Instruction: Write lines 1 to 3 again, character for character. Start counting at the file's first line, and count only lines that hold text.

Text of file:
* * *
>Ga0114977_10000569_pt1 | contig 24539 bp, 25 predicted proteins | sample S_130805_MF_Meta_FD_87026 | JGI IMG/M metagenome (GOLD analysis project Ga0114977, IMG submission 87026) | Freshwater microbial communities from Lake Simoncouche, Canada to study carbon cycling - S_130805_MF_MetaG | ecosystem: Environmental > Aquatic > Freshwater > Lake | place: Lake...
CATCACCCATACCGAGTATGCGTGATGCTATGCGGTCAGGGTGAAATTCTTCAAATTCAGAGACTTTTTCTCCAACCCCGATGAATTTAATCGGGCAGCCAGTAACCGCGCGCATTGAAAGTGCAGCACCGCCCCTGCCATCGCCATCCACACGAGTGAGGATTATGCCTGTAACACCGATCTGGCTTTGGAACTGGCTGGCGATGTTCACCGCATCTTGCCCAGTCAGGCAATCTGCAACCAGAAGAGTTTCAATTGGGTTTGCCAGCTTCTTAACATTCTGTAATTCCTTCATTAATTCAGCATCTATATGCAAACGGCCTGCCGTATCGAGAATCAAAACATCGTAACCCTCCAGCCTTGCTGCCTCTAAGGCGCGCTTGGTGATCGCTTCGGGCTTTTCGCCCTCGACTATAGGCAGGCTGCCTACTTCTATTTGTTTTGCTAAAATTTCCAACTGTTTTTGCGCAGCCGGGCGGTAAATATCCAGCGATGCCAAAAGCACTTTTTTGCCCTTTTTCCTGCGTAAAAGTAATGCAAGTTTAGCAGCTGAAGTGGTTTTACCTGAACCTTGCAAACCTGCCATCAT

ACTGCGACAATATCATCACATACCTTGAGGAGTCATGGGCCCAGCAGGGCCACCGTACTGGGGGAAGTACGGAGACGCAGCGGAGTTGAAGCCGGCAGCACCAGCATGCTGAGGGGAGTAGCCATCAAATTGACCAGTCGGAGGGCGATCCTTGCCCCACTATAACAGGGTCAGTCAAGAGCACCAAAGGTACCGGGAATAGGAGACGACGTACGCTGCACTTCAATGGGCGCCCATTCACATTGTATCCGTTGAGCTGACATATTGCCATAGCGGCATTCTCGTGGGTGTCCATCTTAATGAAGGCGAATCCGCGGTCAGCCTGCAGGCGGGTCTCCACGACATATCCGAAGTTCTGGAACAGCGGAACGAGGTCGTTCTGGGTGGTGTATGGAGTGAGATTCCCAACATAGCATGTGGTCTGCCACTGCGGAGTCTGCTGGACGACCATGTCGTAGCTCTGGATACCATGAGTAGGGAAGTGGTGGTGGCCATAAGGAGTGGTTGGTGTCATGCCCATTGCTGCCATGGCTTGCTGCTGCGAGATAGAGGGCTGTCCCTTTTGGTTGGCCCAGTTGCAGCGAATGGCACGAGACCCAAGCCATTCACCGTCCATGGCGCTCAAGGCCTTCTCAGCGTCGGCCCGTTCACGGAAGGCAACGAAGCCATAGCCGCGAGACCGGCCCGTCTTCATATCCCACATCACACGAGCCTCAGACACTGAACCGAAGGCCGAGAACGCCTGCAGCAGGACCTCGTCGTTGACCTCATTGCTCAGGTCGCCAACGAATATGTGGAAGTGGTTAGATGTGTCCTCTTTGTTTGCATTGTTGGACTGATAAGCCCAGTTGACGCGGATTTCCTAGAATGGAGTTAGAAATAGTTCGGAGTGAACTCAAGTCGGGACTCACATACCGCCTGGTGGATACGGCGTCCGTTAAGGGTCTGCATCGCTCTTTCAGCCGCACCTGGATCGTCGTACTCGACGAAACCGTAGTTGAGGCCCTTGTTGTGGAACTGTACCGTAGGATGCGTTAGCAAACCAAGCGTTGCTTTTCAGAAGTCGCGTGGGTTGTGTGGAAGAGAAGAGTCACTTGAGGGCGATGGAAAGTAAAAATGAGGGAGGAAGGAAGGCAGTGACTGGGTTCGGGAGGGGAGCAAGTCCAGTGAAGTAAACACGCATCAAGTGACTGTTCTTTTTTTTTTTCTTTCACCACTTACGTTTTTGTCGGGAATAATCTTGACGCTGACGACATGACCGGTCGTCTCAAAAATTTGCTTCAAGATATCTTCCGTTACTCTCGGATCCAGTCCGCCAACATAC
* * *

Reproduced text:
>Ga0114977_10000569_pt1 | contig 24539 bp, 25 predicted proteins | sample S_130805_MF_Meta_FD_87026 | JGI IMG/M metagenome (GOLD analysis project Ga0114977, IMG submission 87026) | Freshwater microbial communities from Lake Simoncouche, Canada to study carbon cycling - S_130805_MF_MetaG | ecosystem: Environmental > Aquatic > Freshwater > Lake | place: Lake...
CATCACCCATACCGAGTATGCGTGATGCTATGCGGTCAGGGTGAAATTCTTCAAATTCAGAGACTTTTTCTCCAACCCCGATGAATTTAATCGGGCAGCCAGTAACCGCGCGCATTGAAAGTGCAGCACCGCCCCTGCCATCGCCATCCACACGAGTGAGGATTATGCCTGTAACACCGATCTGGCTTTGGAACTGGCTGGCGATGTTCACCGCATCTTGCCCAGTCAGGCAATCTGCAACCAGAAGAGTTTCAATTGGGTTTGCCAGCTTCTTAACATTCTGTAATTCCTTCATTAATTCAGCATCTATATGCAAACGGCCTGCCGTATCGAGAATCAAAACATCGTAACCCTCCAGCCTTGCTGCCTCTAAGGCGCGCTTGGTGATCGCTTCGGGCTTTTCGCCCTCGACTATAGGCAGGCTGCCTACTTCTATTTGTTTTGCTAAAATTTCCAACTGTTTTTGCGCAGCCGGGCGGTAAATATCCAGCGATGCCAAAAGCACTTTTTTGCCCTTTTTCCTGCGTAAAAGTAATGCAAGTTTAGCAGCTGAAGTGGTTTTACCTGAACCTTGCAAACCTGCCATCAT

ACTGCGACAATATCATCACATACCTTGAGGAGTCATGGGCCCAGCAGGGCCACCGTACTGGGGGAAGTACGGAGACGCAGCGGAGTTGAAGCCGGCAGCACCAGCATGCTGAGGGGAGTAGCCATCAAATTGACCAGTCGGAGGGCGATCCTTGCCCCACTATAACAGGGTCAGTCAAGAGCACCAAAGGTACCGGGAATAGGAGACGACGTACGCTGCACTTCAATGGGCGCCCATTCACATTGTATCCGTTGAGCTGACATATTGCCATAGCGGCATTCTCGTGGGTGTCCATCTTAATGAAGGCGAATCCGCGGTCAGCCTGCAGGCGGGTCTCCACGACATATCCGAAGTTCTGGAACAGCGGAACGAGGTCGTTCTGGGTGGTGTATGGAGTGAGATTCCCAACATAGCATGTGGTCTGCCACTGCGGAGTCTGCTGGACGACCATGTCGTAGCTCTGGATACCATGAGTAGGGAAGTGGTGGTGGCCATAAGGAGTGGTTGGTGTCATGCCCATTGCTGCCATGGCTTGCTGCTGCGAGATAGAGGGCTGTCCCTTTTGGTTGGCCCAGTTGCAGCGAATGGCACGAGACCCAAGCCATTCACCGTCCATGGCGCTCAAGGCCTTCTCAGCGTCGGCCCGTTCACGGAAGGCAACGAAGCCATAGCCGCGAGACCGGCCCGTCTTCATATCCCACATCACACGAGCCTCAGACACTGAACCGAAGGCCGAGAACGCCTGCAGCAGGACCTCGTCGTTGACCTCATTGCTCAGGTCGCCAACGAATATGTGGAAGTGGTTAGATGTGTCCTCTTTGTTTGCATTGTTGGACTGATAAGCCCAGTTGACGCGGATTTCCTAGAATGGAGTTAGAAATAGTTCGGAGTGAACTCAAGTCGGGACTCACATACCGCCTGGTGGATACGGCGTCCGTTAAGGGTCTGCATCGCTCTTTCAGCCGCACCTGGATCGTCGTACTCGACGAAACCGTAGTTGAGGCCCTTGTTGTGGAACTGTACCGTAGGATGCGTTAGCAAACCAAGCGTTGCTTTTCAGAAGTCGCGTGGGTTGTGTGGAAGAGAAGAGTCACTTGAGGGCGATGGAAAGTAAAAATGAGGGAGGAAGGAAGGCAGTGACTGGGTTCGGGAGGGGAGCAAGTCCAGTGAAGTAAACACGCATCAAGTGACTGTTCTTTTTTTTTTTCTTTCACCACTTACGTTTTTGTCGGGAATAATCTTGACGCTGACGACATGACCGGTCGTCTCAAAAATTTGCTTCAAGATATCTTCCGTTACTCTCGGATCCAGTCCGCCAACATAC